Lamb-X3

Having come into the possession of several exquisite lamb tenderloins from the well-known and much admired John Jamison, and it being too cold for pleasant grilling, I pondered what to do with them. I wanted to flavor but not overpower them. So I returned to an old idea: the cooked marinade. Marinades do one thing: they flavor the outside of the meat. That, combined with a grill pan, would give just the flavor I wanted. If you infuse the oil with aromatics and partially cook those aromatics, the aromatics themselves (here, garlic and shallot) are more deeply flavorful. I’m loving my grill pan this winter. It does add flavor in ways that oil in a skillet does not. It helps to have one with a top piece that you can use to press down on Read On »

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Vegetarian or just a mushroom lover, this is a recipe that should be made this fall, via NYT.      

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We’re back with another cooking lesson and Le Creuset giveaway! This time with my favorite cooking method: braising. Why is it my favorite? Because it so definitively expresses what real cooking is: transformation. Great cooking is about transforming something that would be unpleasant to eat into something exquisite. In my view, grilling a steak is not cooking, it’s heating. That’s not to diminish grilling steaks—one of my favorite activities and foods to eat. It can be done well or poorly, but it doesn’t transform food, which is what truly inspires me in the kitchen. To transform pork shoulder into a sausage is cooking. Whether caramelizing onions to develop their sweetness or toasting seasonings in a pan to grind and create a curry, that’s cooking. And braising, transforming tough cuts of meat into meltingly tender mouthfuls of Read On »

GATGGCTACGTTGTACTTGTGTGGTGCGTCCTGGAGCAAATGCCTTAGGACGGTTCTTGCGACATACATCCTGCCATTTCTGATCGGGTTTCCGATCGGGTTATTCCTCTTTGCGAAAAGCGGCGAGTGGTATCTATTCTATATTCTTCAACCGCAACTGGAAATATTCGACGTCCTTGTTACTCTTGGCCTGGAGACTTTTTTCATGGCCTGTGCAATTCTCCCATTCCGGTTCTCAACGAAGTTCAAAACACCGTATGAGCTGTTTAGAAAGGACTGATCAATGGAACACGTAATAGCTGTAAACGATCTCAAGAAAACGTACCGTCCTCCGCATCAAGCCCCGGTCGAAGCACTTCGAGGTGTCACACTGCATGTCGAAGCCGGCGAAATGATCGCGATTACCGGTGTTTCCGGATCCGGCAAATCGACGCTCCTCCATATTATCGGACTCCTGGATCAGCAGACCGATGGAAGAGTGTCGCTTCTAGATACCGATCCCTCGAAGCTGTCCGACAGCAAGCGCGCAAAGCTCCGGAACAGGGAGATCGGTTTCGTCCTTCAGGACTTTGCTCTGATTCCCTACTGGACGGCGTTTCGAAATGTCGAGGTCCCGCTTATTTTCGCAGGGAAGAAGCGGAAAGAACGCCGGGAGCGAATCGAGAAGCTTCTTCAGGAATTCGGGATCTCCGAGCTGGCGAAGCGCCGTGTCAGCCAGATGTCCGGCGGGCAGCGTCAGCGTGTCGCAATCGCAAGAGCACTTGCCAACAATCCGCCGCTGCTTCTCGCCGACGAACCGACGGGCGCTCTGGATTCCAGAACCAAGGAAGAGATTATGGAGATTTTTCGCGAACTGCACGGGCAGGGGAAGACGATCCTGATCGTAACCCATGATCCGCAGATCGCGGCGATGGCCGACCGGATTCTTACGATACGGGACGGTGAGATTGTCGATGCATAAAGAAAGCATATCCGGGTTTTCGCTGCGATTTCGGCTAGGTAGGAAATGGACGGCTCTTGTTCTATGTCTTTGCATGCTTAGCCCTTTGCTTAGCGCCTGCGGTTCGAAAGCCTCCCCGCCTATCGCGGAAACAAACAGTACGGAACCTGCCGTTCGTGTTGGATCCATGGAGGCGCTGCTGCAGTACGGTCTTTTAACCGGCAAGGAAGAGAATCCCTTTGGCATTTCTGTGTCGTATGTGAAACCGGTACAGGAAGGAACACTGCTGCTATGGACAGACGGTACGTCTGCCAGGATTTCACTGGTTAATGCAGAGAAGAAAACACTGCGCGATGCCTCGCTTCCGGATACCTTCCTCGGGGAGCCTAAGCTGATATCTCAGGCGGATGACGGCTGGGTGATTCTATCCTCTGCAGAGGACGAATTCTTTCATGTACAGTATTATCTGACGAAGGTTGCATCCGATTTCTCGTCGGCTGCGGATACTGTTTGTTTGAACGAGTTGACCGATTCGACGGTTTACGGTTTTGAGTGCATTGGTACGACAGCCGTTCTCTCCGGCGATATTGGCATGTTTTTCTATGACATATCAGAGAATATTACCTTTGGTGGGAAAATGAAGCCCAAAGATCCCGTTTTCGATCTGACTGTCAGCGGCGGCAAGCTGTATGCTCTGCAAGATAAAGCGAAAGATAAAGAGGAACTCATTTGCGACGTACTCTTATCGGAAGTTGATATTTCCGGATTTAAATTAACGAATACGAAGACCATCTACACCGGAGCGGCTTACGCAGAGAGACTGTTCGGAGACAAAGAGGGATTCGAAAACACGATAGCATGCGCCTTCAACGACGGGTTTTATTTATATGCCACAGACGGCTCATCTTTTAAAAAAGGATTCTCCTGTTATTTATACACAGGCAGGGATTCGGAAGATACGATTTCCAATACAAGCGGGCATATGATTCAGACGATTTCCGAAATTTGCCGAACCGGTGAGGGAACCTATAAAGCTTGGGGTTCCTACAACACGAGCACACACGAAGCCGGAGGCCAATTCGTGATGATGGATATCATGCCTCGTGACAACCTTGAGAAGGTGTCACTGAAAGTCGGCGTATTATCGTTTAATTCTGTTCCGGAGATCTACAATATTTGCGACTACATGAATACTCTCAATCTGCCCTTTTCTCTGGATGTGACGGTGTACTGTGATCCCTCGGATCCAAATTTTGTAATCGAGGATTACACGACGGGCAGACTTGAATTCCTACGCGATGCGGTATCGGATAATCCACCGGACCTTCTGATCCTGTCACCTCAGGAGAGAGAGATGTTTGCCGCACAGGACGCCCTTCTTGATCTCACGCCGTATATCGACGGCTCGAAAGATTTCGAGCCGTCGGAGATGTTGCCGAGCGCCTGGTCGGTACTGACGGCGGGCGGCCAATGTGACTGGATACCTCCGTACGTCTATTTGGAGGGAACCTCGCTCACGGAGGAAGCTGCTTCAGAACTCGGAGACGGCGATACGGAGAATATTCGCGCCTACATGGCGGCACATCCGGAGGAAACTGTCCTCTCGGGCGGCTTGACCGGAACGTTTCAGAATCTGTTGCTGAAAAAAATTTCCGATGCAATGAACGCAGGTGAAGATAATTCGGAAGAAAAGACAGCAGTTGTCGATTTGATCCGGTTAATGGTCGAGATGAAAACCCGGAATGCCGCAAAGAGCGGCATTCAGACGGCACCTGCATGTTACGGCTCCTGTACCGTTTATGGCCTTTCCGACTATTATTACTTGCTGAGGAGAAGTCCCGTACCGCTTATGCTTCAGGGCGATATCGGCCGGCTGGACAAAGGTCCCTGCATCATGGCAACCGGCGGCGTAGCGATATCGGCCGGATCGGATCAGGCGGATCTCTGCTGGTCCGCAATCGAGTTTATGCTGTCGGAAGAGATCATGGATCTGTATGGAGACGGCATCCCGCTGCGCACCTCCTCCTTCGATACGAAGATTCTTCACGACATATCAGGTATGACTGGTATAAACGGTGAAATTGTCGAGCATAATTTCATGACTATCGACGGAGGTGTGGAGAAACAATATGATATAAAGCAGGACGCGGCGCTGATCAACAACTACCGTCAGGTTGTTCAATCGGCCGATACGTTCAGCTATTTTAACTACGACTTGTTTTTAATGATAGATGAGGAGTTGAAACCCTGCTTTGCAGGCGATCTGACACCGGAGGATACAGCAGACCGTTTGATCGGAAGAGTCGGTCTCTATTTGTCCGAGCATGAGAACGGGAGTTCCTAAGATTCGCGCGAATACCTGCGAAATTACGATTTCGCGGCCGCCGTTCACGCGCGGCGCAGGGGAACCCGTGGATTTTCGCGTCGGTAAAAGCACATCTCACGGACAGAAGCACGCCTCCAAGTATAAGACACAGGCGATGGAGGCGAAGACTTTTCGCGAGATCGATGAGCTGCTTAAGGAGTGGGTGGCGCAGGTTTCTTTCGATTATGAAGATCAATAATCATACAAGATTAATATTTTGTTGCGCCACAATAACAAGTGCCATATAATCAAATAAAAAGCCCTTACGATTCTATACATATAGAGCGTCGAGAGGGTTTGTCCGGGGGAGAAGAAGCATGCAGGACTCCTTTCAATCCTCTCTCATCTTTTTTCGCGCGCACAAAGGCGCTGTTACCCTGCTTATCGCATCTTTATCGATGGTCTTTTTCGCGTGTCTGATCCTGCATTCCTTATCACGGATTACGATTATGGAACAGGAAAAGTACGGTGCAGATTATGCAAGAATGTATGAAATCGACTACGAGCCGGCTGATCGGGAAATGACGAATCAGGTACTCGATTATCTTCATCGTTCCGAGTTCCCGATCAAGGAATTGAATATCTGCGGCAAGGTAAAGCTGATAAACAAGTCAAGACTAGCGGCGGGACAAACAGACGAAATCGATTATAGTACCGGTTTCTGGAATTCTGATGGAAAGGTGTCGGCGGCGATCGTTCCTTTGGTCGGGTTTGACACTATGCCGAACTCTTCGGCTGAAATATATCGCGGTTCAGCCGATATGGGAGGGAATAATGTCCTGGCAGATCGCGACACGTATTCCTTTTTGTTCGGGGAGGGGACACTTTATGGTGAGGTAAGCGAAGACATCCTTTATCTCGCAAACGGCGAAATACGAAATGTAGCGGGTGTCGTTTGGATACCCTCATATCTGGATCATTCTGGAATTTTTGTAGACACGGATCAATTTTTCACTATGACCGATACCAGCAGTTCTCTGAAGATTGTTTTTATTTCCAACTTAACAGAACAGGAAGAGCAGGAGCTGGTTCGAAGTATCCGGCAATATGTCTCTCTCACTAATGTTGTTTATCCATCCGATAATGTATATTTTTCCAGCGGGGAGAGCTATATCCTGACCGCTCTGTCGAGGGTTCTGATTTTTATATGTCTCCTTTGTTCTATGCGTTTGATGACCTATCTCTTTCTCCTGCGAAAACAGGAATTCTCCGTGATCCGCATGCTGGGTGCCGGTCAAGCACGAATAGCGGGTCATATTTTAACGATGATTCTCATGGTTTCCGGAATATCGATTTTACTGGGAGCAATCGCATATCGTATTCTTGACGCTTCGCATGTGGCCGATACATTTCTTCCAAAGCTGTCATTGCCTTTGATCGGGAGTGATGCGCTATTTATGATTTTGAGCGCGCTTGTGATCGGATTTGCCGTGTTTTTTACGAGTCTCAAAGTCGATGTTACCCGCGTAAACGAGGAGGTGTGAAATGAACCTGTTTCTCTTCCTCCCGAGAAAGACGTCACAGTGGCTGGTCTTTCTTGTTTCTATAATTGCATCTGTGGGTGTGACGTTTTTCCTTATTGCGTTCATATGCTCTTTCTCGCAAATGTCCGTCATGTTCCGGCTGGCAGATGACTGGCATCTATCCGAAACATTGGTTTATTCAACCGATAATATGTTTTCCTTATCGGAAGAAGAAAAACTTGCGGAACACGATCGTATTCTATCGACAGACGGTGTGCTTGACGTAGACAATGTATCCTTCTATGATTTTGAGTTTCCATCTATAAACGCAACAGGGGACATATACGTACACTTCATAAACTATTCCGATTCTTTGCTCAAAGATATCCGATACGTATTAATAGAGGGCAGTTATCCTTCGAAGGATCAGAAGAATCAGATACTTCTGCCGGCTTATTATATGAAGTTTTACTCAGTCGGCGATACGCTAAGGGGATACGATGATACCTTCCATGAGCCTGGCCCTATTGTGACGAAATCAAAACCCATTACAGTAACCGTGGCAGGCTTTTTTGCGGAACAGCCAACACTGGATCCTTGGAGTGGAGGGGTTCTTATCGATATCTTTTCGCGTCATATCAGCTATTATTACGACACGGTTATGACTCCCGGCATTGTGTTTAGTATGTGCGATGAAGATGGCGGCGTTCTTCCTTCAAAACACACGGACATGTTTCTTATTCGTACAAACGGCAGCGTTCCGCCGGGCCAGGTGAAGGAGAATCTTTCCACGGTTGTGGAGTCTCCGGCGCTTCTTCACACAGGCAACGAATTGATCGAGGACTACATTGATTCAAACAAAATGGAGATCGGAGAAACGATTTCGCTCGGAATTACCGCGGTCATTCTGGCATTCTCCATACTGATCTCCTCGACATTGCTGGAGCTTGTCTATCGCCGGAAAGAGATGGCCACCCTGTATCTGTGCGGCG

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I’m introducing today Sandy Bergsten, a friend since 7th grade, and a relatively new blogger who has something to say about entertaining, which is what her site AndSheCooks2.com is all about: “Entertaining with ease.” Sandy is a former professional cook who loves to entertain and she simply has always given the best dinner parties—whether from her tiny Manhattan apartment when she lived there or her house in Cleveland, and now in Dayton, Ohio. She was so good at it, made it look so easy, I encouraged her to blog about it.  She’s taken up the challenge and I’ve requested a brief Q&A on entertaining issues people have and what she advises. Sandy is also sharing with us her recipe for Risotto Carbonara.   Michael Ruhlman: Hi, Sandy, thanks for being here and answering a few of Read On »

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Ivy Manning examines the history of this Szechuan dish which was names for a 19th century bureaucrat, via Oregonlive.com

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